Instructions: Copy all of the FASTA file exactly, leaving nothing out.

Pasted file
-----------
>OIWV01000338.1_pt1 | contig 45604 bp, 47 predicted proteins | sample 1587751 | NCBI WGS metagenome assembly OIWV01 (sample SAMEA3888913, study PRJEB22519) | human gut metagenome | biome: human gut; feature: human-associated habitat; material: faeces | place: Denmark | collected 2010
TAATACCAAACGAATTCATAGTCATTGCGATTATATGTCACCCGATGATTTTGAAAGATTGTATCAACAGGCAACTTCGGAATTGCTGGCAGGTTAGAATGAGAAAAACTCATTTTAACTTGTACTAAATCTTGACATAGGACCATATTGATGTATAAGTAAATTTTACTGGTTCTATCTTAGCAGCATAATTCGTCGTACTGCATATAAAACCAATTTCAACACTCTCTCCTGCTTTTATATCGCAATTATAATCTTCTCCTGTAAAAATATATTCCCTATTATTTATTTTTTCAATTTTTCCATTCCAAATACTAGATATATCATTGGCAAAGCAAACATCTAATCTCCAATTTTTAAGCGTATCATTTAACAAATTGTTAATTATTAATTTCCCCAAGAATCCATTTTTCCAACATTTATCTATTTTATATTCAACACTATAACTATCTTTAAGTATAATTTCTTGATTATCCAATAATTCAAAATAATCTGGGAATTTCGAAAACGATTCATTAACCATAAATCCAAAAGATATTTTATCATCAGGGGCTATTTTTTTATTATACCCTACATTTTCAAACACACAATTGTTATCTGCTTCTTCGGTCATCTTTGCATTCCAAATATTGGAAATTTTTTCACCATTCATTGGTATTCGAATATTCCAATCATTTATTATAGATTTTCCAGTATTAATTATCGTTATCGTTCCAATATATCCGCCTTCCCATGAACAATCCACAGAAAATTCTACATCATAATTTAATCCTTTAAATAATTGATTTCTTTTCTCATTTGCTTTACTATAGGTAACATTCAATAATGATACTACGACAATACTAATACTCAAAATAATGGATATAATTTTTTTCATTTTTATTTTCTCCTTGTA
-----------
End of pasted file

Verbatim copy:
>OIWV01000338.1_pt1 | contig 45604 bp, 47 predicted proteins | sample 1587751 | NCBI WGS metagenome assembly OIWV01 (sample SAMEA3888913, study PRJEB22519) | human gut metagenome | biome: human gut; feature: human-associated habitat; material: faeces | place: Denmark | collected 2010
TAATACCAAACGAATTCATAGTCATTGCGATTATATGTCACCCGATGATTTTGAAAGATTGTATCAACAGGCAACTTCGGAATTGCTGGCAGGTTAGAATGAGAAAAACTCATTTTAACTTGTACTAAATCTTGACATAGGACCATATTGATGTATAAGTAAATTTTACTGGTTCTATCTTAGCAGCATAATTCGTCGTACTGCATATAAAACCAATTTCAACACTCTCTCCTGCTTTTATATCGCAATTATAATCTTCTCCTGTAAAAATATATTCCCTATTATTTATTTTTTCAATTTTTCCATTCCAAATACTAGATATATCATTGGCAAAGCAAACATCTAATCTCCAATTTTTAAGCGTATCATTTAACAAATTGTTAATTATTAATTTCCCCAAGAATCCATTTTTCCAACATTTATCTATTTTATATTCAACACTATAACTATCTTTAAGTATAATTTCTTGATTATCCAATAATTCAAAATAATCTGGGAATTTCGAAAACGATTCATTAACCATAAATCCAAAAGATATTTTATCATCAGGGGCTATTTTTTTATTATACCCTACATTTTCAAACACACAATTGTTATCTGCTTCTTCGGTCATCTTTGCATTCCAAATATTGGAAATTTTTTCACCATTCATTGGTATTCGAATATTCCAATCATTTATTATAGATTTTCCAGTATTAATTATCGTTATCGTTCCAATATATCCGCCTTCCCATGAACAATCCACAGAAAATTCTACATCATAATTTAATCCTTTAAATAATTGATTTCTTTTCTCATTTGCTTTACTATAGGTAACATTCAATAATGATACTACGACAATACTAATACTCAAAATAATGGATATAATTTTTTTCATTTTTATTTTCTCCTTGTA